State Department of Health Launches Partnership with Boys & Girls Clubs

Wednesday, January 18, 2006 | 06:00pm

Program Addresses Epidemic of Childhood Obesity

Memphis, January 19, 2006

On Saturday January 21, the Tennessee Department of Health announces the kick-off a pilot program to combat childhood obesity in the state. Through a partnership with the Tennessee Alliance of Boys & Girls Clubs, Inc., the Department is sponsoring “Commit To Be Fit”, a nutrition and healthy lifestyle program in Boys & Girls Clubs of Greater Memphis, Middle Tennessee (Metropolitan Nashville) and Tennessee Valley (Metropolitan Knoxville) with plans to perfect the model and make it available statewide. “Commit to be Fit” will teach youths how to make nutritious food choices and live a healthy lifestyle by participating in individual, team or non-traditional sports and other fitness activities.

“Unless something is done immediately to alter current nutrition and activity trends in our youth, the incidence of health problems attributed to childhood obesity will grow exponentially every year,” said Health Commissioner Kenneth S. Robinson, M.D. “It is crucial that the communities surrounding children – schools, faith organizations, parents and other adults, neighborhoods, businesses and health care providers – act together to prioritize children’s health.”

Children who join the program will be screened at the beginning of the yearlong program and every quarter after the initial screening, as well as participate in pre- and post-program surveys to measure their attitudes regarding healthy habits.

“There is no better partner in the fight against childhood obesity than the Tennessee Department of Health to ensure that Boys & Girls Clubs throughout the state of Tennessee continue to make a positive difference in the lives of the children we serve,” said Judge Don Ash, president of the Tennessee Alliance of Boys & Girls Clubs. “We must arm our young people with the tools necessary to make positive decisions about nutrition and physical activity. Boys & Girls Clubs across the state are committed to helping our young people be the fittest and healthiest they can be, and through this partnership with the Department of Health we are taking positive steps in the right direction.”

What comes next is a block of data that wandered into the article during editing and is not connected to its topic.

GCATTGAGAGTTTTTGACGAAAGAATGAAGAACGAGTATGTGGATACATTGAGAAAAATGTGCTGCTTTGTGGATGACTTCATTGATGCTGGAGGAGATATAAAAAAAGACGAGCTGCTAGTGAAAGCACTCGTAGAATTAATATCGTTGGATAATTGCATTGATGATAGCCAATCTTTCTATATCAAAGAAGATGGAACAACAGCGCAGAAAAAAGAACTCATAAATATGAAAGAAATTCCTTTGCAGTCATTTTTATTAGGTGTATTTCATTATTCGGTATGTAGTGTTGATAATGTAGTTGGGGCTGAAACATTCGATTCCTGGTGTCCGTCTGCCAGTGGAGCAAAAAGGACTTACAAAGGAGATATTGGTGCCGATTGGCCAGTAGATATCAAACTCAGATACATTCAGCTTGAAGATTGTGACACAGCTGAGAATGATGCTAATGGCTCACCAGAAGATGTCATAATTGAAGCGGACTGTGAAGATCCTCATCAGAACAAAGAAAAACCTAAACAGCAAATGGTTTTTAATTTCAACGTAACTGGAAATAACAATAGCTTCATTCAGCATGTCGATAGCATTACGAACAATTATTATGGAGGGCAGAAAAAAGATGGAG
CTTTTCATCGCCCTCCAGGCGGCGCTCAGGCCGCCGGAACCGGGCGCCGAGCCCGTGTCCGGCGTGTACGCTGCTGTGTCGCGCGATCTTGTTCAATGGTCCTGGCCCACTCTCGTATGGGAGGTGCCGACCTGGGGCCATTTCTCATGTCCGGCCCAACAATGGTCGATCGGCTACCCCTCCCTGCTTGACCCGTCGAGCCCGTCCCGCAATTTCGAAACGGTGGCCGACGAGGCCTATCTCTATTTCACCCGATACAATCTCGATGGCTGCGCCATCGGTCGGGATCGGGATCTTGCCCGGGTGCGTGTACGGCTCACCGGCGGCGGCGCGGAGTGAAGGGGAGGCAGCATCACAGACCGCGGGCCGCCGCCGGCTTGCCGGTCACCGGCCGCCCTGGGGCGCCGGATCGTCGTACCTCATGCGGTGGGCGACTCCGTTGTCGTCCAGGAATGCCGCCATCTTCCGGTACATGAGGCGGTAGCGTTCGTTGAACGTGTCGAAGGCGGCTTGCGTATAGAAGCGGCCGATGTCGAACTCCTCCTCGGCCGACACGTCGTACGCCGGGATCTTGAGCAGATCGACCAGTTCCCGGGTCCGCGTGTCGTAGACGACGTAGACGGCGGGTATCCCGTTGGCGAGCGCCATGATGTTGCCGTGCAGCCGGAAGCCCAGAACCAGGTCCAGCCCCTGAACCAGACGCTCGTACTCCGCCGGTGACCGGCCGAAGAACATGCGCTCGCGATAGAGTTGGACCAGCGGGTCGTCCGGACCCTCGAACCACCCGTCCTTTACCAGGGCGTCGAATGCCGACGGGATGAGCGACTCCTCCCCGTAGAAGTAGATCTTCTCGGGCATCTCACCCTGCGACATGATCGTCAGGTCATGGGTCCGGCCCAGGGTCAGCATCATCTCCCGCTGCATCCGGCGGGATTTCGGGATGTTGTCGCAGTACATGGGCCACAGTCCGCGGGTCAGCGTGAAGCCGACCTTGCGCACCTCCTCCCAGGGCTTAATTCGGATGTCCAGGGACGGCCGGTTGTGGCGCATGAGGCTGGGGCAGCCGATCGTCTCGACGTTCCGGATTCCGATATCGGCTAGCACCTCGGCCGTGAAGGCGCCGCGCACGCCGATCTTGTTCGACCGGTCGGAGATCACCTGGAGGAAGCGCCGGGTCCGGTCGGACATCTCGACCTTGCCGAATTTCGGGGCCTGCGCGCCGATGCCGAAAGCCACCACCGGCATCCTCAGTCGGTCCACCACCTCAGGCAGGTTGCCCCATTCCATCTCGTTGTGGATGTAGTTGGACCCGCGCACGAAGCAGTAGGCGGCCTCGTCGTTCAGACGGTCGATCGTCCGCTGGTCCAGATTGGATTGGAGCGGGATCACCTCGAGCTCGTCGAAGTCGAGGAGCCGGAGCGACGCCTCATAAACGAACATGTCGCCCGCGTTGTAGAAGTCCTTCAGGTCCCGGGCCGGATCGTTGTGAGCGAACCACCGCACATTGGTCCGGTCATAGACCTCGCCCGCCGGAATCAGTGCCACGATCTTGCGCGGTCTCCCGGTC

Shaping America’s Youth (SAY), the nation’s first-ever large scale community meeting to address the epidemic of overweight children, convenes in Memphis on Saturday, January 21, 2006, where Commissioner Robinson will announce the partnership between the Department and the Tennessee Alliance of Boys & Girls Clubs, Inc. The grassroots summit is the first in a series of interactive, high-tech meetings, which will be held around the country to develop a national action plan for reversing the epidemic of childhood overweight and inactivity.

“The partnership between the Department and Boys & Girls Clubs is a real-life example of what Tennesseans can do to reduce childhood obesity and what Shaping America’s Youth is trying to accomplish,” Commissioner Robinson said.

Hundreds of Mid-South stakeholders, including parents, grandparents, youth ages 14 and older, business, civic and government leaders, urban planners, churches, educators and health care providers, will be the first to help bring about a national approach to get kids more physically active and eating healthier.


Also present will be Governor Phil Bredesen; Assistant U.S. Surgeon General Woodie Kessel, M.D.; Fran Kaufman, M.D., American Academy of Pediatrics; Shelby County Mayor A.C. Wharton; and representatives from Shaping America’s Health, Healthy Memphis Common Table and the Association for Weight Management and Obesity Prevention. U.S. Senators Bill Frist and Ron Wyden, Congressman Harold Ford Jr. and Surgeon General Richard Carmona, M.D., will address participants via videotape.

Childhood obesity is fast becoming a major health problem in Tennessee, with 25 percent of WIC children who are obese or at risk to be obese. As children’s consumption of sugary, salty and fatty foods increase, activity is decreasing: the average child spends five hours of his or her day in sedentary pastimes like watching television or playing video games. The Centers for Disease Control and Prevention (CDC) predict that one-third of American children born in 2000 will eventually develop Type II diabetes if current eating and exercise trends are not reversed, with minority children at a higher risk.

Tennessee has made significant strides in addressing childhood obesity as evidenced by recent Public School Vending Legislation and Body Mass Index Legislation. Tennessee is among 11 states in the U.S. receiving a “B” for efforts to control obesity from the CDC (no state received and “A”). 

While we are encouraged by our progress, we recognize much more can still be done,” Commissioner Robinson said. “The communities surrounding children must take an active role in addressing the problem of childhood obesity.”

For more information about Shaping America’s Youth or to register for the free event, please visit or call 1-800-SAY-9221

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